This material must not be used for commercial purposes, or in any hospital or medical facility. Failure to comply may result in legal action.
WHAT YOU NEED TO KNOW:
A toe amputation is surgery to remove all or part of your toe.
HOW TO PREPARE:
The week before your surgery:
- Write down the correct date, time, and location of your surgery.
- Arrange a ride home. Ask a family member or friend to drive you home after your surgery or procedure. Do not drive yourself home.
- Ask your healthcare provider if you need to stop using aspirin or any other prescribed or over-the-counter medicine before your procedure or surgery.
- Bring your medicine bottles or a list of your medicines when you see your healthcare provider. Tell your provider if you are allergic to any medicine. Tell your provider if you use any herbs, food supplements, or over-the-counter medicine.
The night before your surgery:
Ask healthcare providers about directions for eating and drinking.
The day of your surgery:
- You or a close family member will be asked to sign a legal document called a consent form. It gives healthcare providers permission to do the procedure or surgery. It also explains the problems that may happen, and your choices. Make sure all your questions are answered before you sign this form.
- Ask your healthcare provider before you take any medicine on the day of your surgery. Bring a list of all the medicines you take, or your pill bottles, with you to the hospital. Providers will check that your medicines will not interact poorly with the medicine you need for surgery.
- Healthcare providers may insert an intravenous tube (IV) into your vein. A vein in the arm is usually chosen. Through the IV tube, you may be given liquids and medicine.
- An anesthesiologist will talk to you before your surgery. You may need medicine to keep you asleep or numb an area of your body during surgery. Tell healthcare providers if you or anyone in your family has had a problem with anesthesia in the past.
WHAT WILL HAPPEN:
What will happen:
Your surgeon will make an incision near your toe. He will remove all or part of your toe. He will stitch the skin back together. A thick, soft bandage will be placed over your foot.
After your surgery:
You will be taken to a room to rest until you are fully awake. Healthcare providers will monitor you closely for any problems. Do not get out of bed until your healthcare provider says it is okay. When your healthcare provider sees that you are okay, you will be taken to your hospital room or sent home.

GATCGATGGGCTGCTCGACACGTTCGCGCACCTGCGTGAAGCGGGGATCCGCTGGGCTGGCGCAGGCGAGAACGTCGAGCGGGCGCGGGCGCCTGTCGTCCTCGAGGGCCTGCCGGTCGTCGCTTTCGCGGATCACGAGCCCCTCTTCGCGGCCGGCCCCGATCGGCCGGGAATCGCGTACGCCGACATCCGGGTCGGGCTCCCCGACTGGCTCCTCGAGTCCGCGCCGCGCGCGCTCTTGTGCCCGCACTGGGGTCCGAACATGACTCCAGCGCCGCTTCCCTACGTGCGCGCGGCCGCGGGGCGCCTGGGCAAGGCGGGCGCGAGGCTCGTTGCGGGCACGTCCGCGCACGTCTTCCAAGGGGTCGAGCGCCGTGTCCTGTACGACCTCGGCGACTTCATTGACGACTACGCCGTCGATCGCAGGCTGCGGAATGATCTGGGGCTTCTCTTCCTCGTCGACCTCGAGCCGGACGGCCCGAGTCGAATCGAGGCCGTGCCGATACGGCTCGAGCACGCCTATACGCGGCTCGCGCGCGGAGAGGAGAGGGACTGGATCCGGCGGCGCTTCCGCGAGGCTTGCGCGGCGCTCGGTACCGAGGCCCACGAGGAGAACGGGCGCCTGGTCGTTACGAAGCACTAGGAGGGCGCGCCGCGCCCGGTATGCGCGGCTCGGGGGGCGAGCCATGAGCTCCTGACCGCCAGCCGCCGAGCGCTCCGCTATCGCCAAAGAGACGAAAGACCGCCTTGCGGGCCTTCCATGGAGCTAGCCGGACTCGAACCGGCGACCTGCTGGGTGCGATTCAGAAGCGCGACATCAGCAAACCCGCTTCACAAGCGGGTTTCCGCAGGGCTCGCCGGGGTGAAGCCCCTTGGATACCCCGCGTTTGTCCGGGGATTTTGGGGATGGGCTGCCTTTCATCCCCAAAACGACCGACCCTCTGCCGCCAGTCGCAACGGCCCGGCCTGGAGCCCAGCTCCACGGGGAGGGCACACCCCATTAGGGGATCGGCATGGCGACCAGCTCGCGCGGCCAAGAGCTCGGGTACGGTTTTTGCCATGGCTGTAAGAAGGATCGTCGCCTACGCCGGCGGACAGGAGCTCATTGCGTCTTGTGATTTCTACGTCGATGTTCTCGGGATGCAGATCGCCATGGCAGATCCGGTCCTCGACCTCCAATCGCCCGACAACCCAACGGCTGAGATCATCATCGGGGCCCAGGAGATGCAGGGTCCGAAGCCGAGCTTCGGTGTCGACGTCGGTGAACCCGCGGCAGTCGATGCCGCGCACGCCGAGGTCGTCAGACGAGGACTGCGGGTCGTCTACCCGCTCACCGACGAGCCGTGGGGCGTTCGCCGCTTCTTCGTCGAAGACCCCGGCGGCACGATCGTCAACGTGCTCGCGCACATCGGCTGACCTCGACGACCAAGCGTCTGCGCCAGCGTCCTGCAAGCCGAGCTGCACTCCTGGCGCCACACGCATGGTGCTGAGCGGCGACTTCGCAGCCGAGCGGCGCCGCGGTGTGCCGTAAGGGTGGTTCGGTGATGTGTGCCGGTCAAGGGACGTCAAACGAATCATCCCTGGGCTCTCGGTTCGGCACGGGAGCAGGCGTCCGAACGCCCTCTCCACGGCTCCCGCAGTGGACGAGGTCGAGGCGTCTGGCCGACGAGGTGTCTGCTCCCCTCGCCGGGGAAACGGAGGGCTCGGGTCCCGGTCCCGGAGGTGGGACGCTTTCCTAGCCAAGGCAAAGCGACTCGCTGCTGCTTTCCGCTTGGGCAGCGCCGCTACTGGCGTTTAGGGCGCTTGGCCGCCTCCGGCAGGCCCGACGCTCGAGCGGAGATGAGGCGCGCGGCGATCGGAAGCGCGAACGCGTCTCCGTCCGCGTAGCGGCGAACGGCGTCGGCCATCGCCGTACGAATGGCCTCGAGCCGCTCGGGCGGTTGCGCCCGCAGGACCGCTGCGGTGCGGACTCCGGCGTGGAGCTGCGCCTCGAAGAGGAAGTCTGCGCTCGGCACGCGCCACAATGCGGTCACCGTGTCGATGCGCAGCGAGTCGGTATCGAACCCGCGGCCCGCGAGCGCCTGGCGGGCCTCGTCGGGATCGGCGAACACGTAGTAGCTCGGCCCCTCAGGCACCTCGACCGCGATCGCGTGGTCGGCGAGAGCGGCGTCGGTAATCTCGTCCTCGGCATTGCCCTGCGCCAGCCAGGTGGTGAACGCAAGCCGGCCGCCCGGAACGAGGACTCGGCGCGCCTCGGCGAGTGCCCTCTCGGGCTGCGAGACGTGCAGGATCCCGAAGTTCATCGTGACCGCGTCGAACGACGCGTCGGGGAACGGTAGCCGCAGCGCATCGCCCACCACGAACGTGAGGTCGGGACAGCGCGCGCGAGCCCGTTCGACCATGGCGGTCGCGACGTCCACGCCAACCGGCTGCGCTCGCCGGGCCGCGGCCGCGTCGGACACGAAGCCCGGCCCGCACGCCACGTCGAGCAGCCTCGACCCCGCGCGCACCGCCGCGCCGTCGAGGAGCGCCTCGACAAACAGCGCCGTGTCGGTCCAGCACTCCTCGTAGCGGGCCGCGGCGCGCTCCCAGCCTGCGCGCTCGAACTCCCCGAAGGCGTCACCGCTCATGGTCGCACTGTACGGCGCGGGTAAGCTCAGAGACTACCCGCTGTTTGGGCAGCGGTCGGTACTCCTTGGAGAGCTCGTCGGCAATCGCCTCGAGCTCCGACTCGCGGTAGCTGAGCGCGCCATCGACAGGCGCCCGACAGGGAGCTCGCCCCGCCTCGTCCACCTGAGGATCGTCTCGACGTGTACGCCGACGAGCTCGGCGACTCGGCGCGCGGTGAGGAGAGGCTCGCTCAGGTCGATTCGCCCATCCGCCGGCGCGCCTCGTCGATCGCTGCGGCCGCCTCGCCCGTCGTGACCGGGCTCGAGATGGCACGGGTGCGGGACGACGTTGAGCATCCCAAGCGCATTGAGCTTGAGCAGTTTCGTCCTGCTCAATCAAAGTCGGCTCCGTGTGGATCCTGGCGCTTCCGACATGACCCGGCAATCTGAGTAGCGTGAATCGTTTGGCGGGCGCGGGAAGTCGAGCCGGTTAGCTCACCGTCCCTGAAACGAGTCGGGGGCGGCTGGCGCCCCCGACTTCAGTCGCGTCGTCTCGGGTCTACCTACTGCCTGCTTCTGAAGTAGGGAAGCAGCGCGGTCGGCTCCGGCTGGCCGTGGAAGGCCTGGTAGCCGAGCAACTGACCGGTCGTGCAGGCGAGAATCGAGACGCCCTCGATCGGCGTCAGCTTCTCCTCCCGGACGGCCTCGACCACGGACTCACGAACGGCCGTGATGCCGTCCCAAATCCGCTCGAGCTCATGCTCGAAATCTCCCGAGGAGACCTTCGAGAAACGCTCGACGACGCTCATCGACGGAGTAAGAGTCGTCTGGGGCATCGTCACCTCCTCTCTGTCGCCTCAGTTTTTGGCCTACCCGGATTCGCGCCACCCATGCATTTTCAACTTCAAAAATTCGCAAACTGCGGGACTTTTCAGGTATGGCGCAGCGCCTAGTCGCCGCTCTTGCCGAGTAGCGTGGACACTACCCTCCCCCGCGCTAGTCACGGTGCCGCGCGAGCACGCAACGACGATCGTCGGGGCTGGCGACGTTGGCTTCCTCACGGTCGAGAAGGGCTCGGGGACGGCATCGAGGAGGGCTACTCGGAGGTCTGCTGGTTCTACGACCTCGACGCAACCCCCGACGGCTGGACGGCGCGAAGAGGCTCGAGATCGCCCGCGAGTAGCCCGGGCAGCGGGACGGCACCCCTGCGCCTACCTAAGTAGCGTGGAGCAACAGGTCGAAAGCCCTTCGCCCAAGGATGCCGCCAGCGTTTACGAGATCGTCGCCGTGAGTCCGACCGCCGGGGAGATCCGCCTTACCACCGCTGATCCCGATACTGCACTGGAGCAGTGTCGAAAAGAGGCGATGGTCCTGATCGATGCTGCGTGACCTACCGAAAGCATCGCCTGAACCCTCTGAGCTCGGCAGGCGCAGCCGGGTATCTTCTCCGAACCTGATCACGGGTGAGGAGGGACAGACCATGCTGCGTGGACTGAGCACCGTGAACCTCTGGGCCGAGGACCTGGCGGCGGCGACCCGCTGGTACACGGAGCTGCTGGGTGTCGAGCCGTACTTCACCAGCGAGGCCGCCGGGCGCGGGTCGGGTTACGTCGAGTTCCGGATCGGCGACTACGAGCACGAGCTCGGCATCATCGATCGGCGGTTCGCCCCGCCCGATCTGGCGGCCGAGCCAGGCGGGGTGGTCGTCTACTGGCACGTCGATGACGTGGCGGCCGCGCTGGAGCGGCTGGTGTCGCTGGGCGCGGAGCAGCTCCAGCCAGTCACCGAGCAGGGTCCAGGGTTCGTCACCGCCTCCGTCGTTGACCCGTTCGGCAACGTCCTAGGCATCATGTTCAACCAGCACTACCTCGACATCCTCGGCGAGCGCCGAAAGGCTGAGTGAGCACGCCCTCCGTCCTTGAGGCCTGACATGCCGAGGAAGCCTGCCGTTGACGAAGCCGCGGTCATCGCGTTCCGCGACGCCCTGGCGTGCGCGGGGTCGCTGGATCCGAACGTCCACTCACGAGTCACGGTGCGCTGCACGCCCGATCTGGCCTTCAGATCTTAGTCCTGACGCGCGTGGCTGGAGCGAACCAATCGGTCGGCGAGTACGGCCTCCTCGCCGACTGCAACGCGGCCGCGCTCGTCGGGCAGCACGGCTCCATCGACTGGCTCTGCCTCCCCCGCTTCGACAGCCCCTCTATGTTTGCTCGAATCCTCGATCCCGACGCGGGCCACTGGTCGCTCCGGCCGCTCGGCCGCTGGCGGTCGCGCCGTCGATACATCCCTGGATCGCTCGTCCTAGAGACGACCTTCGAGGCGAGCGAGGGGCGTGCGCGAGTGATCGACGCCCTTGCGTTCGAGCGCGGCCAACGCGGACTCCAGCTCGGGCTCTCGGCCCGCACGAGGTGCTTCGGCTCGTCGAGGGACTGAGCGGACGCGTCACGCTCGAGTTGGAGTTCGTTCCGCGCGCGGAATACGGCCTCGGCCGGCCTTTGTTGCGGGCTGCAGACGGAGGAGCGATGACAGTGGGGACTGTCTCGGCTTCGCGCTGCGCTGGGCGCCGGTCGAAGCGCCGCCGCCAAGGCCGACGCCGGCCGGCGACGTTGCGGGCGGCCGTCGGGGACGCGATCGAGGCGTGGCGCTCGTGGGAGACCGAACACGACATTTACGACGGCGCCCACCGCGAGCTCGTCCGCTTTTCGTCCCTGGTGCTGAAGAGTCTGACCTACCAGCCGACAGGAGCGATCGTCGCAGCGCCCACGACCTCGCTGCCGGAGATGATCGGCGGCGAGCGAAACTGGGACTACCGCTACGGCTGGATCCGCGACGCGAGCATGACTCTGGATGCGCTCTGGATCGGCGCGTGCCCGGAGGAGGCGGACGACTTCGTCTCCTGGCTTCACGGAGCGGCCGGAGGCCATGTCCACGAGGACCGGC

CONTACT YOUR HEALTHCARE PROVIDER IF:
- You cannot make it to your surgery.
- You have a fever.
- You have a cold or the flu.
- You have questions or concerns about your surgery.
Seek Care Immediately if
- The problems for which you are having the surgery get worse.
- You may feel pain, itching, or numbness where your toe was, even after it is removed. Your scar may be painful after it heals. Your other toes could curl inward or look crooked. Your other toes may move into the space created by your missing toe. You could get an infection.
- Your wound may not heal properly. This may lead to another amputation. Infection or poor blood flow during surgery could damage the tissue in your other toes. You may get a blood clot in your leg. This may become life-threatening.
Care AgreementYou have the right to help plan your care. Learn about your health condition and how it may be treated. Discuss treatment options with your healthcare providers to decide what care you want to receive. You always have the right to refuse treatment.
© Copyright IBM Corporation 2018 Information is for End User's use only and may not be sold, redistributed or otherwise used for commercial purposes. All illustrations and images included in CareNotes® are the copyrighted property of A.D.A.M., Inc. or IBM Watson Health
The above information is an educational aid only. It is not intended as medical advice for individual conditions or treatments. Talk to your doctor, nurse or pharmacist before following any medical regimen to see if it is safe and effective for you.
Always consult your healthcare provider to ensure the information displayed on this page applies to your personal circumstances.